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Liu, S. X., Singh, M., Wayman, A. E., Chen, D., and Kenar, J. A. (2017) Evaluation of Soybean-Navy Bean Emulsions Using Different Processing Technologies. Beverages, 3, 23.

has been cited by the following article:

  • TITLE: The Effect of Partially Substituted Lupin, Soybean, and Navy Bean Flours on Wheat Bread Quality

    AUTHORS: Sean Liu, Diejun Chen, Jingyuan Xu

    KEYWORDS: Bread Quality, Lupin, Navy Bean, Rheology, Soybean, Wheat

    JOURNAL NAME: Food and Nutrition Sciences, Vol.9 No.7, July 19, 2018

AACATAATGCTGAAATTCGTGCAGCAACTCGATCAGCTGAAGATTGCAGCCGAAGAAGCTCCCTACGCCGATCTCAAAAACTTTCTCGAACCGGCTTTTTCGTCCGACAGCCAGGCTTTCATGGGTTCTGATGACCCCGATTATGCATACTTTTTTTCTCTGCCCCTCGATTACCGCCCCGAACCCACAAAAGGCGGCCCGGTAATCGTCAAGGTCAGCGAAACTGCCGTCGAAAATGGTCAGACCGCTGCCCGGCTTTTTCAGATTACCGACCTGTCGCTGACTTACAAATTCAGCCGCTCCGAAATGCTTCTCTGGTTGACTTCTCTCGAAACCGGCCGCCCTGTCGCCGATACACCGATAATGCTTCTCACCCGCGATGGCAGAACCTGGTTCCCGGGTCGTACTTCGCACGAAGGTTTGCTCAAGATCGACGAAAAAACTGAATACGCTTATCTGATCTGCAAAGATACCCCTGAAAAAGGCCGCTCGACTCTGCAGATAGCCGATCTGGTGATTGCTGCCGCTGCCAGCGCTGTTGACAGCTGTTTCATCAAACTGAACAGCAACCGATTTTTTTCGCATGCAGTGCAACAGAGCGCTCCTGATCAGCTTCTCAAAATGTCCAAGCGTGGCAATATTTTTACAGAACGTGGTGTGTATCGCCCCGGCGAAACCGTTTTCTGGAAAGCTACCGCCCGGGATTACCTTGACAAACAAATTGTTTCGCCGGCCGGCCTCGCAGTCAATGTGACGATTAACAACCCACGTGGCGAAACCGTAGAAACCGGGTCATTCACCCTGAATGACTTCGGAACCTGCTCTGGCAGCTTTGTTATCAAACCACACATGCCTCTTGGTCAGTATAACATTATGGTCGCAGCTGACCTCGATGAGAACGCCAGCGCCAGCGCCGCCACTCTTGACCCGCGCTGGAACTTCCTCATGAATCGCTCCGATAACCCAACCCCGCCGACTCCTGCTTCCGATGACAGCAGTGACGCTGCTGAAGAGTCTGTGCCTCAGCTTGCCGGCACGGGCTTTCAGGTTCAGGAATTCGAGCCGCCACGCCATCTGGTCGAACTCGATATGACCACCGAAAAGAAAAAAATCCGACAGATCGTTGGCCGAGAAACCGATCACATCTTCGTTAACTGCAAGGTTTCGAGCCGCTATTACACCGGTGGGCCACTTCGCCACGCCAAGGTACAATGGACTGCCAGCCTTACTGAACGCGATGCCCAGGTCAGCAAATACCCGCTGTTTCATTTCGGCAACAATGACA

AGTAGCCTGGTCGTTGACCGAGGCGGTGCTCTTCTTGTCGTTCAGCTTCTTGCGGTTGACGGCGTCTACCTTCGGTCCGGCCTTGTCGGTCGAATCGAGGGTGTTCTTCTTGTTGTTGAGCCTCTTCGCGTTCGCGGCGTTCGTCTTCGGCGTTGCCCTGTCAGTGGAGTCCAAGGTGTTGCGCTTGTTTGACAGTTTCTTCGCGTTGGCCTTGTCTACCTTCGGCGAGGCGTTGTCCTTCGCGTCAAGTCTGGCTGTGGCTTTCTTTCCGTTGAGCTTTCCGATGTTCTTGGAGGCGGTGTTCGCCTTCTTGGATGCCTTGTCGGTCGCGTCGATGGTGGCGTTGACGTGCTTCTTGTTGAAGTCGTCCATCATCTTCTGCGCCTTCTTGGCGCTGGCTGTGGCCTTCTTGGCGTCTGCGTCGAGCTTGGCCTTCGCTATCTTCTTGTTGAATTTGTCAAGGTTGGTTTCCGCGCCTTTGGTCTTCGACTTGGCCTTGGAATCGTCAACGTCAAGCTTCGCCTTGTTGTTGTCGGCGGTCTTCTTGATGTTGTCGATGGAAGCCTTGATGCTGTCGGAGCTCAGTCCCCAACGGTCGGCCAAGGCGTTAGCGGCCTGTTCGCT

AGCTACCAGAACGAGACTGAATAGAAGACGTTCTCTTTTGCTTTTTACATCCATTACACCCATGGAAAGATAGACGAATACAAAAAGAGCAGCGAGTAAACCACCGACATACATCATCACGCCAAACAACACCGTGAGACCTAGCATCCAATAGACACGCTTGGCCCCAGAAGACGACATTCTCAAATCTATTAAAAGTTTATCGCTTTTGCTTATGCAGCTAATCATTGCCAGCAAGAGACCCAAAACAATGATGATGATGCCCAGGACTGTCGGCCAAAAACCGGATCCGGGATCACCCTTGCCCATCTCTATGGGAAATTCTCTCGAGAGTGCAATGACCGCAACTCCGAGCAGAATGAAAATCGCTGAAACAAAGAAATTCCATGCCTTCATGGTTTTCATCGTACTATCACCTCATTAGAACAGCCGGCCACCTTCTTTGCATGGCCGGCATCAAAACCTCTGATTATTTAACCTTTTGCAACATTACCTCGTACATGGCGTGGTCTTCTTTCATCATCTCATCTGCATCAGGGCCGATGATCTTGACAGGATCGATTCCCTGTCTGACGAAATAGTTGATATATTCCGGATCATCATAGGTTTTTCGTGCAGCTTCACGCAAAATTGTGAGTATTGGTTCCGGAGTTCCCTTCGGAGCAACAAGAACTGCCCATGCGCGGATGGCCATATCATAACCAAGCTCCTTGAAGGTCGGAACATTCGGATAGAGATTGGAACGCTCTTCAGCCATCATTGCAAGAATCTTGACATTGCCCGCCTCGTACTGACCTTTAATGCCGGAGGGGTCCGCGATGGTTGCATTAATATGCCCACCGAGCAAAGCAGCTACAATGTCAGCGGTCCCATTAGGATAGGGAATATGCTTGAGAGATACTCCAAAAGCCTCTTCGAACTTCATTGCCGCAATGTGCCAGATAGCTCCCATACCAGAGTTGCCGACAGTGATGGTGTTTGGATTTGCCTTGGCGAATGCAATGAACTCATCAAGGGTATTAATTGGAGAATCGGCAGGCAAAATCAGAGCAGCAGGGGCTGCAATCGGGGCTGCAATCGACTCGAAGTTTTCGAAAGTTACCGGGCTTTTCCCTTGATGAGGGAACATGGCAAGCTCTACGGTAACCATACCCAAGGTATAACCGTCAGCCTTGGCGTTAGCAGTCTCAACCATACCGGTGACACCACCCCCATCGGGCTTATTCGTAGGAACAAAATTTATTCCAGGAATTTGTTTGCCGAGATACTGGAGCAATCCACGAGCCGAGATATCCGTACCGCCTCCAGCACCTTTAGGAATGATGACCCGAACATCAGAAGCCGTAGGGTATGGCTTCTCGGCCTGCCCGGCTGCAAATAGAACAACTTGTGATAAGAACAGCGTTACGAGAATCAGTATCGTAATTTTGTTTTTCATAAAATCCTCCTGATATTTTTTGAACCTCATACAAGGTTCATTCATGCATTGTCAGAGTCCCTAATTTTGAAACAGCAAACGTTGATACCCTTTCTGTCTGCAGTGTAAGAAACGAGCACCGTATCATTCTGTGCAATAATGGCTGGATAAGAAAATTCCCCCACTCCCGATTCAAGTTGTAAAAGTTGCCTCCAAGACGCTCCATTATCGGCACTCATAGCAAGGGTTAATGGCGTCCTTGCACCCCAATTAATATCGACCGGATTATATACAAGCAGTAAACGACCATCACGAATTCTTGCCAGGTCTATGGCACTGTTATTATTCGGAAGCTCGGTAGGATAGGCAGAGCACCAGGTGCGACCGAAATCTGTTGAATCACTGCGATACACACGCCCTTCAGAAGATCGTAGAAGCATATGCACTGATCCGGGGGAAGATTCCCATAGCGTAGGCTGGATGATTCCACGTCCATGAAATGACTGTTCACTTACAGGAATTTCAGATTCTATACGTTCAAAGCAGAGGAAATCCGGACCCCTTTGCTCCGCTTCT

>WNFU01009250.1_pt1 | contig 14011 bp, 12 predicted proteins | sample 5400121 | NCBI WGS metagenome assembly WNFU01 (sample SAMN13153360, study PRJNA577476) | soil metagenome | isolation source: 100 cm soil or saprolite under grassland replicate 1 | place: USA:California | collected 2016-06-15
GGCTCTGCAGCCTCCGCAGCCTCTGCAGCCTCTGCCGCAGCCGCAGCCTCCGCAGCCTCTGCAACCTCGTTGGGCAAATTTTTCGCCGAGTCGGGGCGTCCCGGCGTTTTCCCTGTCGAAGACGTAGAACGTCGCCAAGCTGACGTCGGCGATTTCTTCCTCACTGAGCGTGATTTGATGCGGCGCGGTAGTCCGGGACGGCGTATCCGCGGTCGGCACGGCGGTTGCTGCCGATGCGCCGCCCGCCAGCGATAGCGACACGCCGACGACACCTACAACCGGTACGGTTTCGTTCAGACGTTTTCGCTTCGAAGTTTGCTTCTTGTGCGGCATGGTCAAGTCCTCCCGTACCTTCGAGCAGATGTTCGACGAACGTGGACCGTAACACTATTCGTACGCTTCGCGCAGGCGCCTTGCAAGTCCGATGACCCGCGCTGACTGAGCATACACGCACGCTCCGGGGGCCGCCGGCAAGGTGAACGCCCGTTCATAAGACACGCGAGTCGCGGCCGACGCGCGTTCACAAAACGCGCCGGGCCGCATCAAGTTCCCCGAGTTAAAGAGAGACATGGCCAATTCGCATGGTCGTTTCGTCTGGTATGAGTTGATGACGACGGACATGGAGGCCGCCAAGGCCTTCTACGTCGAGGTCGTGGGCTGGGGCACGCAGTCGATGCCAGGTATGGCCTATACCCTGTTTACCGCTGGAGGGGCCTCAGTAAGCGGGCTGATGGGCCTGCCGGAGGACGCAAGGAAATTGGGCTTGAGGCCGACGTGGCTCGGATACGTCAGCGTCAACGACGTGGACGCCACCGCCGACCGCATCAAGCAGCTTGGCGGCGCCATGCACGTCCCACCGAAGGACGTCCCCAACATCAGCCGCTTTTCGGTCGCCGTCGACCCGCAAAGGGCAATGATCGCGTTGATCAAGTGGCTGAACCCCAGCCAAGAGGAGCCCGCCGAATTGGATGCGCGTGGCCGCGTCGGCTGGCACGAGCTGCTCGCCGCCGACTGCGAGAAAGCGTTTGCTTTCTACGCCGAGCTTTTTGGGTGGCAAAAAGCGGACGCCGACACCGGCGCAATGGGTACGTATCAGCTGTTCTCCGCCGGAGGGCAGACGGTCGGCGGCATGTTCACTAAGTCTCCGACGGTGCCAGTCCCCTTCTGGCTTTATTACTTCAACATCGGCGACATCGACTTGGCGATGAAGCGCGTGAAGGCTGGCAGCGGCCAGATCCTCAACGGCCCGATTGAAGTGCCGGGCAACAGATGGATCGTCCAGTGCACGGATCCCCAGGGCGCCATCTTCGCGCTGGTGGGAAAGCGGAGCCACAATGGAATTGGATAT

ABSTRACT: Many edible legumes contain high amounts of proteins, fibers, minerals and vitamins. Their essential amino acid composition and concentration complements the amino acids in wheat and other cereals. In addition, breads fortified with protein rich legumes make the breads more palatable. In this study, we evaluated breads made from wheat flour partially substituted with soybean, navy bean, and lupin flours at 10%, 20%, and 30% levels. The physicochemical properties of breads were measured and compared with the control (made from 100% wheat flour). Statistical analysis was used to assess the significance of the differences. The breads fortified with soybean, lupin and navy bean flours showed remarkable springiness, similar to the breads made from wheat flour. However, the higher amount of substitution increased the firmness of the breads, probably due to the incorporation of additional fibers and proteins into the formulations. Compared to wheat bread, the volumes of 90:10 wheat-soybean, wheat-lupin, and wheat-navy bean breads decreased about 7%, 2%, and 10%, respectively. Higher substitution levels would result in a higher reduction in volume for all legumes tested. The volume reduction as a result of legume substitution appears to be navy bean flour > soybean flour > lupin flour. The inclusion of legumes in the bread formulations imparts a slightly darker crust color and crumb color with the exception of breads with the soybean flour substitution. Lupin appears to be the best substitution candidate among the legumes tested for fortified bread making. Lupin can be presented as a high-value protein source in developing marketable foods for health conscious consumers.